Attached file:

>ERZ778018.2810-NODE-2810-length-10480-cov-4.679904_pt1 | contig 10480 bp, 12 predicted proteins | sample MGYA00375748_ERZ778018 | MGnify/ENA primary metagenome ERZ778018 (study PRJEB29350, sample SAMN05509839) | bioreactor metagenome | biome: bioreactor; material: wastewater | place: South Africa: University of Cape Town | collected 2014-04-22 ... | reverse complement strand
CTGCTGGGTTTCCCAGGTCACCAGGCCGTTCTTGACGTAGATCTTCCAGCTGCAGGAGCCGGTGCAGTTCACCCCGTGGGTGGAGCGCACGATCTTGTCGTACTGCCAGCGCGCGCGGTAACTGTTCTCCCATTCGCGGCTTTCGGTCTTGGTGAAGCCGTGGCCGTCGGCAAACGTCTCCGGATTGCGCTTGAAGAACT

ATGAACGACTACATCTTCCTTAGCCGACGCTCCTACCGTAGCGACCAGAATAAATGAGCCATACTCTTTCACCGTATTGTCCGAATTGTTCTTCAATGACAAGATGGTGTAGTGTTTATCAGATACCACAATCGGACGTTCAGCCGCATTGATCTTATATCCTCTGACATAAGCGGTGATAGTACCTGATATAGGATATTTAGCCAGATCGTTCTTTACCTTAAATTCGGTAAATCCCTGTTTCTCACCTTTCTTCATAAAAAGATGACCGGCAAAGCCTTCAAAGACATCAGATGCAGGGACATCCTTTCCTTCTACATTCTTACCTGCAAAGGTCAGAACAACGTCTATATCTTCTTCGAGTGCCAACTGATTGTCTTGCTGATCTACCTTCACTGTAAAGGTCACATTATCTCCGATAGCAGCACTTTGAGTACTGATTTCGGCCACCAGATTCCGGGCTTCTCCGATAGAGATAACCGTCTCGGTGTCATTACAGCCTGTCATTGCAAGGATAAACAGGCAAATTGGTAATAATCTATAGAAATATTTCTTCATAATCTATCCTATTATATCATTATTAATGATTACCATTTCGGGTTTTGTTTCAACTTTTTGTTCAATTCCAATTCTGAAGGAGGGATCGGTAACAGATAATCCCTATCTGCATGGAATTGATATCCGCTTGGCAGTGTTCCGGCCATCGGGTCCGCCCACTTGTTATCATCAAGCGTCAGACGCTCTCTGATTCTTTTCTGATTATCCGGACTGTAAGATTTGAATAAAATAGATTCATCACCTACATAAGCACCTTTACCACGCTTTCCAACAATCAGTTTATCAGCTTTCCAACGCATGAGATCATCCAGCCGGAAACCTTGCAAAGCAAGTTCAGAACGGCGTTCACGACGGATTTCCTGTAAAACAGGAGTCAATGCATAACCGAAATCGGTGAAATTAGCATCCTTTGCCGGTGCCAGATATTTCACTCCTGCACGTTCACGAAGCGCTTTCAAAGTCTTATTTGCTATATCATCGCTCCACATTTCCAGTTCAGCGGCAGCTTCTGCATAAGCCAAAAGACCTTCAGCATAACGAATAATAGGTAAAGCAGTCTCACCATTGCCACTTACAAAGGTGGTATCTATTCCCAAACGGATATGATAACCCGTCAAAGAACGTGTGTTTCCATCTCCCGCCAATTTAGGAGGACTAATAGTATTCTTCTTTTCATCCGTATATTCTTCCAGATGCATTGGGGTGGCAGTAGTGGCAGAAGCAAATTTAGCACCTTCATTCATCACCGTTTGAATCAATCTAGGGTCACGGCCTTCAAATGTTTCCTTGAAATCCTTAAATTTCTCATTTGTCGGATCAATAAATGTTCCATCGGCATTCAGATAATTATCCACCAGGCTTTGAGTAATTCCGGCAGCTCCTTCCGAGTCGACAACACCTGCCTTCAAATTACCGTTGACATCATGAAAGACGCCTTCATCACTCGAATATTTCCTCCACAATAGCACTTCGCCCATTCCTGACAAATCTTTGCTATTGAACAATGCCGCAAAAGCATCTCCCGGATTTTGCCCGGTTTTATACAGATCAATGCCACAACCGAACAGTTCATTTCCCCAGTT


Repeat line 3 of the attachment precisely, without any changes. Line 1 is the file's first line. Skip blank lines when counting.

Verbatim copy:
ATGAACGACTACATCTTCCTTAGCCGACGCTCCTACCGTAGCGACCAGAATAAATGAGCCATACTCTTTCACCGTATTGTCCGAATTGTTCTTCAATGACAAGATGGTGTAGTGTTTATCAGATACCACAATCGGACGTTCAGCCGCATTGATCTTATATCCTCTGACATAAGCGGTGATAGTACCTGATATAGGATATTTAGCCAGATCGTTCTTTACCTTAAATTCGGTAAATCCCTGTTTCTCACCTTTCTTCATAAAAAGATGACCGGCAAAGCCTTCAAAGACATCAGATGCAGGGACATCCTTTCCTTCTACATTCTTACCTGCAAAGGTCAGAACAACGTCTATATCTTCTTCGAGTGCCAACTGATTGTCTTGCTGATCTACCTTCACTGTAAAGGTCACATTATCTCCGATAGCAGCACTTTGAGTACTGATTTCGGCCACCAGATTCCGGGCTTCTCCGATAGAGATAACCGTCTCGGTGTCATTACAGCCTGTCATTGCAAGGATAAACAGGCAAATTGGTAATAATCTATAGAAATATTTCTTCATAATCTATCCTATTATATCATTATTAATGATTACCATTTCGGGTTTTGTTTCAACTTTTTGTTCAATTCCAATTCTGAAGGAGGGATCGGTAACAGATAATCCCTATCTGCATGGAATTGATATCCGCTTGGCAGTGTTCCGGCCATCGGGTCCGCCCACTTGTTATCATCAAGCGTCAGACGCTCTCTGATTCTTTTCTGATTATCCGGACTGTAAGATTTGAATAAAATAGATTCATCACCTACATAAGCACCTTTACCACGCTTTCCAACAATCAGTTTATCAGCTTTCCAACGCATGAGATCATCCAGCCGGAAACCTTGCAAAGCAAGTTCAGAACGGCGTTCACGACGGATTTCCTGTAAAACAGGAGTCAATGCATAACCGAAATCGGTGAAATTAGCATCCTTTGCCGGTGCCAGATATTTCACTCCTGCACGTTCACGAAGCGCTTTCAAAGTCTTATTTGCTATATCATCGCTCCACATTTCCAGTTCAGCGGCAGCTTCTGCATAAGCCAAAAGACCTTCAGCATAACGAATAATAGGTAAAGCAGTCTCACCATTGCCACTTACAAAGGTGGTATCTATTCCCAAACGGATATGATAACCCGTCAAAGAACGTGTGTTTCCATCTCCCGCCAATTTAGGAGGACTAATAGTATTCTTCTTTTCATCCGTATATTCTTCCAGATGCATTGGGGTGGCAGTAGTGGCAGAAGCAAATTTAGCACCTTCATTCATCACCGTTTGAATCAATCTAGGGTCACGGCCTTCAAATGTTTCCTTGAAATCCTTAAATTTCTCATTTGTCGGATCAATAAATGTTCCATCGGCATTCAGATAATTATCCACCAGGCTTTGAGTAATTCCGGCAGCTCCTTCCGAGTCGACAACACCTGCCTTCAAATTACCGTTGACATCATGAAAGACGCCTTCATCACTCGAATATTTCCTCCACAATAGCACTTCGCCCATTCCTGACAAATCTTTGCTATTGAACAATGCCGCAAAAGCATCTCCCGGATTTTGCCCGGTTTTATACAGATCAATGCCACAACCGAACAGTTCATTTCCCCAGTT